Tuesday, March 11

The 100 List

Posted by Shelly Holder

Remember those really annoying top 100 lists of the classics you should read in high school; before going to college; sometime in your lifetime? "These are the lasting influences of the ages": Moby Dick, Great Expectations, The Scarlet Letter, 1984, blah blah blah. But what about the other classics just floating around out there? The ones that you never hear of? I guess it was just subconsciously programmed into me that these top 100 were the ones you had to read, and the only ones you had to read. And then I got to college. Persuasion? Whadda mean, Persuasion? It's Pride and Prejudice that's on the list! Jospeh Andrews? Fielding isn't even mentioned! Villette.... wait, you mean Charlotte Bronte wrote something other that Jane Eyre??? It's really sad, but totally true. I was totally caught by surprise when I saw the reading syllabus for some of my classes. And yet, most of these books are really important to the literary world, and the populace at large doesn't know they exist, have never heard of the authors, because the stereotypical idea of "the classics" has been boiled down to a list of 100. So I start a strike, here and now, against established classics. And I will write about the works that may or may not be on the list and why everybody should read them (whether they like it or not). =p

First! Villette by Charlotte Bronte. In my opinion, much better written and way more interesting than Jane Eyre ever was. It's also highly based on autobiographical events, which makes everything so much more intriguing. And I guess I'll give a brief summary too (but don't expect to find Villette on SparkNotes or Cliffs or Pink Monkey or Anti-Study or any of the others- they seem to be limited to the list of 100 as well, a fact that supremely irritates me, and probably will be a subject for future rants). Lucy Snowe, having lost her family, seeks employment as a companion/governess in Victorian era England. After a brief time working in England, she decides to travel to the Continent to find work. A travel companion on the ship leads her to a school called Villette. She becomes a nanny for the school mistress's children, but is soon promoted to the status of an English teacher. And it is here at Villette that Lucy experiences love and loss. (And I won't tell you any more because it will spoil the story. haha So just go ahead and read the book. Do it! (* peer pressure peer pressure peer pressure*) It really is well-written; Bronte is of course, verbose and sometimes overly-lengthy, but... isn't most Victorian era pieces??? haha.

Second. Sherman Alexie's collection of short stories titled "Lone Ranger and Tonto Fist Fight in Heaven". This comes from the course listing from my Native American Literature class (this is what I am talking about. I didn't know there was such a thing as Native American literature. It wasn't on the list! Of course, the list deals mainly with novels in the British tradition; even the American novels tend that way as well, ie The Scarlet Letter and Moby Dick and Mark Twain. I guess Maya Angelou and Zora Neale Huston and Langston Hughes are all too "modern" or whatever to be considered classics for the 100 list.*snort of disdain for whoever was stupid enough to come up with the 100 list*) It's really good- I LOVE his introduction: "I'm a poet who can whine in meter" and "Hello, you've reached Sherman Alexie, one of the major lyric voices of our time. Please leave a message f you're not too intimidated and I'll get back to you, with my versatile and mellifluous voice, as soon as possible." (italics original) And his stories.... well, I haven't figured out how I feel about them yet, but I don't they'll ever fully leave me. I might forget some of the details, the title might slip my mind, the names might become a little fuzzy, but ultimately the stories will be there, riding like a forgotten passenger in the backseat of my mind. Same goes for the other titles of my Native American class: Ceremony by Leslie Silko, House Made of Dawn by Momaday, The Antelope Wife by Louise Eldrich. (Actually Antelope Wife so far really intrigues me. But I haven't finished it yet, so I dare not comment on it here- not quite yet.)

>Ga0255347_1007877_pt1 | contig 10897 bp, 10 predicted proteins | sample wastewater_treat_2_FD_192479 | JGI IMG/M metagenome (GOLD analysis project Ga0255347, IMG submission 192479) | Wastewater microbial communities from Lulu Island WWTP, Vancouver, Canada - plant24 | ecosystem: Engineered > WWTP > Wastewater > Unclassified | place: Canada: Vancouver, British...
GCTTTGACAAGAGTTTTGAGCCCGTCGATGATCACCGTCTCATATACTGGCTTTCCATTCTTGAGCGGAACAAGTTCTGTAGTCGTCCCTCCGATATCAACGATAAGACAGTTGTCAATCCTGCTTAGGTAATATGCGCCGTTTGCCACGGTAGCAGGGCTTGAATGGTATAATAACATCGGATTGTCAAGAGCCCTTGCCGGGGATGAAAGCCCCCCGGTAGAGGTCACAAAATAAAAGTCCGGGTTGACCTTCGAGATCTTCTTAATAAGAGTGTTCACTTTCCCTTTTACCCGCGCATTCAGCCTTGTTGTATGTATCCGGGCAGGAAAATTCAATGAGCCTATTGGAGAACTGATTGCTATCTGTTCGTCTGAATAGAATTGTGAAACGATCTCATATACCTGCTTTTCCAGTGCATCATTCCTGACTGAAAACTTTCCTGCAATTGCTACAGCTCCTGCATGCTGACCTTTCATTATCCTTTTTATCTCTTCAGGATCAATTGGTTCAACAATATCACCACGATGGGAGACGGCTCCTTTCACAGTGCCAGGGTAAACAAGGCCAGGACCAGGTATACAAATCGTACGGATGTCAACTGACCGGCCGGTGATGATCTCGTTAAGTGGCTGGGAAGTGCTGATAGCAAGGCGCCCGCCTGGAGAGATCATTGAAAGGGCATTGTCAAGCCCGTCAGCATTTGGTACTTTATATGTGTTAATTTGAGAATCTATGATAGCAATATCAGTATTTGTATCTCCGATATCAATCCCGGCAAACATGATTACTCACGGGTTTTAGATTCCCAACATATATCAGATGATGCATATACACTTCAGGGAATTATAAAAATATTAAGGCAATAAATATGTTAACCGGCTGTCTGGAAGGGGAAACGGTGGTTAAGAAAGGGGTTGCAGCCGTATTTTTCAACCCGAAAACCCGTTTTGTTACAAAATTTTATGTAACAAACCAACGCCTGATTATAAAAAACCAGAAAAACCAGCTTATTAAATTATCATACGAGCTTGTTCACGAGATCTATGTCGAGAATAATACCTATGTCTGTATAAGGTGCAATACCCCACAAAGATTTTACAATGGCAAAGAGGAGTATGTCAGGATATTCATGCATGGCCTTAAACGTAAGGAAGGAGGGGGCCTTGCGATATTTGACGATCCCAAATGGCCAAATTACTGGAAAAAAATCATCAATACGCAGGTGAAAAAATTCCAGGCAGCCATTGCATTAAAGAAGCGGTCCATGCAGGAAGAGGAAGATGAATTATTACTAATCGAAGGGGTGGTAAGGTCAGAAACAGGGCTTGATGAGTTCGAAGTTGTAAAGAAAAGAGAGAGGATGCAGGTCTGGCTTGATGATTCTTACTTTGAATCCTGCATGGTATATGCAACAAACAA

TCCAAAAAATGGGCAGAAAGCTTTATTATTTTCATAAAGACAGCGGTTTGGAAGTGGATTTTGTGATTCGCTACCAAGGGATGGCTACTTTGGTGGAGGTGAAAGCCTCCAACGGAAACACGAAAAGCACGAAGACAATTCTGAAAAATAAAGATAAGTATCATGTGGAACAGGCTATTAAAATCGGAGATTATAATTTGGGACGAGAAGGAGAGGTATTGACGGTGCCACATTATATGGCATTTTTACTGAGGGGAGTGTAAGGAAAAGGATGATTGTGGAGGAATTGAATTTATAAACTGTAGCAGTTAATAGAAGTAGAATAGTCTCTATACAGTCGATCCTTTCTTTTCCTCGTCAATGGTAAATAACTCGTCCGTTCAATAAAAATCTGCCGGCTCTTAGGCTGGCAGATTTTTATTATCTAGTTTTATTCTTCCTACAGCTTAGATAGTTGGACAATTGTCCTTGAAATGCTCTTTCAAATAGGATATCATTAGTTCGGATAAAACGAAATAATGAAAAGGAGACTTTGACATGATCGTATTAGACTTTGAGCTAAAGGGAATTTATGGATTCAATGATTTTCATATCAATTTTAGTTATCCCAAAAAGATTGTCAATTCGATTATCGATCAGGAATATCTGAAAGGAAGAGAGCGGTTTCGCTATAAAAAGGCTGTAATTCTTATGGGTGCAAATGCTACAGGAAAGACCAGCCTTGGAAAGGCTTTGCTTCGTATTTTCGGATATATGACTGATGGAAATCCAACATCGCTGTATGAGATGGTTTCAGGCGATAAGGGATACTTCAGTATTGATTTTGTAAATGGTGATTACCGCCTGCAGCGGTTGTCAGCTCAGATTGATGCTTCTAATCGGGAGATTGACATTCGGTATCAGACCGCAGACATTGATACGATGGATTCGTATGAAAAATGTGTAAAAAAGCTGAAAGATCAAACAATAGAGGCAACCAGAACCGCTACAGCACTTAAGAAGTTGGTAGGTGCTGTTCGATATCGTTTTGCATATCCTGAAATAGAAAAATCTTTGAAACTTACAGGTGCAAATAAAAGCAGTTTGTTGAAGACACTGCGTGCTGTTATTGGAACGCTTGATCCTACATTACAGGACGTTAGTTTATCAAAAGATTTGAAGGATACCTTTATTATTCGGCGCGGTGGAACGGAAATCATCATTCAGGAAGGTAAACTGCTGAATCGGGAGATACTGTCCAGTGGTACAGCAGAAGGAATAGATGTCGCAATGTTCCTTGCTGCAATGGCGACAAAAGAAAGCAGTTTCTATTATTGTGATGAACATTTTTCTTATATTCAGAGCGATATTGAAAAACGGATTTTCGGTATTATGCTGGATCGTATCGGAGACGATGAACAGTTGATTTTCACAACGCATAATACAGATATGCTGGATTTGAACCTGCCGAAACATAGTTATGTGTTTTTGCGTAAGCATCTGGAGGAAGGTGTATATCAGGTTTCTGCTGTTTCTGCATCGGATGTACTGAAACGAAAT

Of course, the opposite of what I have been "preaching" is pretty much true too. I see absolutely no reason why Kafka should ever appear on a list of 100, and hope to goodness that I never will. The Trial I find is pointless and repetitive, and as one girl in class said today "like a joke with no punchline". I'm sure Kafka wrote it for a reason, but WHAT REASON? Sigh. Thank goodness we finished him in class today. No more Kafka for me, thank you very much. I'm sure he speaks to someone, out there, just as I'm sure that not every will find the same poetry and inspiration in Villette, but really..... just... really?

Anyways, I have a paper that is glaring at me from my desk, reminding me that a Friday deadline doesn't include all the time in the world. Sigh. The life of a college girl. The life of an English major. The Agonies of a Young Author. haha